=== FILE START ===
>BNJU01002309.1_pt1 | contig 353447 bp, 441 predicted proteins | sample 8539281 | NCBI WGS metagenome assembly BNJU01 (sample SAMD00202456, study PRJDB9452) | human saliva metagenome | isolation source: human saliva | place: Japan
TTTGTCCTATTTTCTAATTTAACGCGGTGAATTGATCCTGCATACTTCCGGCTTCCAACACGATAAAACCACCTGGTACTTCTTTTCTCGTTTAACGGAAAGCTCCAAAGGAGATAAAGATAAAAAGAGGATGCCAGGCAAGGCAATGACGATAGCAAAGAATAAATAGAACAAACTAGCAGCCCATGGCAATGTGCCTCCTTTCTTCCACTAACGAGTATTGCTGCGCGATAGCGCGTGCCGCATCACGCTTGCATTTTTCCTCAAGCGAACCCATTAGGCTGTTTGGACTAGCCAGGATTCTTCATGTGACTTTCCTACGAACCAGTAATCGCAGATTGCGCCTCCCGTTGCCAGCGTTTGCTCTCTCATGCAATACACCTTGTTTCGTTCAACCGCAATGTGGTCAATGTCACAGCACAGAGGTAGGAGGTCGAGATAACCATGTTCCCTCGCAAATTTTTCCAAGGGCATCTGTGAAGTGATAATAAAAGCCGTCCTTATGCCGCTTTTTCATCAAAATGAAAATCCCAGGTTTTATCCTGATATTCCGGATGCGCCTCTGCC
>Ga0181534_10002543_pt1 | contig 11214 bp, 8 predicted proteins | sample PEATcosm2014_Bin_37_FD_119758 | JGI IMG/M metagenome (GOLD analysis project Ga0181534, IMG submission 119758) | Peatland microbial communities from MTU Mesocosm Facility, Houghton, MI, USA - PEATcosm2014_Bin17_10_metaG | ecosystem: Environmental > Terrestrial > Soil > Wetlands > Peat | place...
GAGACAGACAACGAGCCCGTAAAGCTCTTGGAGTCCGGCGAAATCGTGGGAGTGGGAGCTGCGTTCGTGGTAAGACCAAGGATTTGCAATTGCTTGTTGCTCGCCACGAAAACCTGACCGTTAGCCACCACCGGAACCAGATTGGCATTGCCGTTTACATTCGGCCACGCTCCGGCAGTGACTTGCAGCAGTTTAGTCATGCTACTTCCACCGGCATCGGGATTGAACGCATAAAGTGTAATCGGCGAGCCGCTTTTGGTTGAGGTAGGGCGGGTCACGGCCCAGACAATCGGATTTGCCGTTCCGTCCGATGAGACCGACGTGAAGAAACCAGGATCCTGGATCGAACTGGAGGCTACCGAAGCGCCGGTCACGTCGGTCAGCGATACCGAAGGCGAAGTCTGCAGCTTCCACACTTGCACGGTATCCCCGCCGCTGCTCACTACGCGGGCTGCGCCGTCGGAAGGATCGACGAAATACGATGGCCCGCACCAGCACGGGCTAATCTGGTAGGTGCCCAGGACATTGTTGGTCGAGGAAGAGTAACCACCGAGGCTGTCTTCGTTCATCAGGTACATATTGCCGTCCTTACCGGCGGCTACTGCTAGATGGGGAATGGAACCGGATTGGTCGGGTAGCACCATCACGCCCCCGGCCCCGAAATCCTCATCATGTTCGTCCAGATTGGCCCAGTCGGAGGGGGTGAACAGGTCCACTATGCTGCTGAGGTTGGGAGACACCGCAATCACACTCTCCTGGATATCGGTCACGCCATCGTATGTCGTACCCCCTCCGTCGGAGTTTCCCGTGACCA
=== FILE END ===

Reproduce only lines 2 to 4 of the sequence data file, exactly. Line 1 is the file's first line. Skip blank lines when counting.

TTTGTCCTATTTTCTAATTTAACGCGGTGAATTGATCCTGCATACTTCCGGCTTCCAACACGATAAAACCACCTGGTACTTCTTTTCTCGTTTAACGGAAAGCTCCAAAGGAGATAAAGATAAAAAGAGGATGCCAGGCAAGGCAATGACGATAGCAAAGAATAAATAGAACAAACTAGCAGCCCATGGCAATGTGCCTCCTTTCTTCCACTAACGAGTATTGCTGCGCGATAGCGCGTGCCGCATCACGCTTGCATTTTTCCTCAAGCGAACCCATTAGGCTGTTTGGACTAGCCAGGATTCTTCATGTGACTTTCCTACGAACCAGTAATCGCAGATTGCGCCTCCCGTTGCCAGCGTTTGCTCTCTCATGCAATACACCTTGTTTCGTTCAACCGCAATGTGGTCAATGTCACAGCACAGAGGTAGGAGGTCGAGATAACCATGTTCCCTCGCAAATTTTTCCAAGGGCATCTGTGAAGTGATAATAAAAGCCGTCCTTATGCCGCTTTTTCATCAAAATGAAAATCCCAGGTTTTATCCTGATATTCCGGATGCGCCTCTGCC
>Ga0181534_10002543_pt1 | contig 11214 bp, 8 predicted proteins | sample PEATcosm2014_Bin_37_FD_119758 | JGI IMG/M metagenome (GOLD analysis project Ga0181534, IMG submission 119758) | Peatland microbial communities from MTU Mesocosm Facility, Houghton, MI, USA - PEATcosm2014_Bin17_10_metaG | ecosystem: Environmental > Terrestrial > Soil > Wetlands > Peat | place...
GAGACAGACAACGAGCCCGTAAAGCTCTTGGAGTCCGGCGAAATCGTGGGAGTGGGAGCTGCGTTCGTGGTAAGACCAAGGATTTGCAATTGCTTGTTGCTCGCCACGAAAACCTGACCGTTAGCCACCACCGGAACCAGATTGGCATTGCCGTTTACATTCGGCCACGCTCCGGCAGTGACTTGCAGCAGTTTAGTCATGCTACTTCCACCGGCATCGGGATTGAACGCATAAAGTGTAATCGGCGAGCCGCTTTTGGTTGAGGTAGGGCGGGTCACGGCCCAGACAATCGGATTTGCCGTTCCGTCCGATGAGACCGACGTGAAGAAACCAGGATCCTGGATCGAACTGGAGGCTACCGAAGCGCCGGTCACGTCGGTCAGCGATACCGAAGGCGAAGTCTGCAGCTTCCACACTTGCACGGTATCCCCGCCGCTGCTCACTACGCGGGCTGCGCCGTCGGAAGGATCGACGAAATACGATGGCCCGCACCAGCACGGGCTAATCTGGTAGGTGCCCAGGACATTGTTGGTCGAGGAAGAGTAACCACCGAGGCTGTCTTCGTTCATCAGGTACATATTGCCGTCCTTACCGGCGGCTACTGCTAGATGGGGAATGGAACCGGATTGGTCGGGTAGCACCATCACGCCCCCGGCCCCGAAATCCTCATCATGTTCGTCCAGATTGGCCCAGTCGGAGGGGGTGAACAGGTCCACTATGCTGCTGAGGTTGGGAGACACCGCAATCACACTCTCCTGGATATCGGTCACGCCATCGTATGTCGTACCCCCTCCGTCGGAGTTTCCCGTGACCA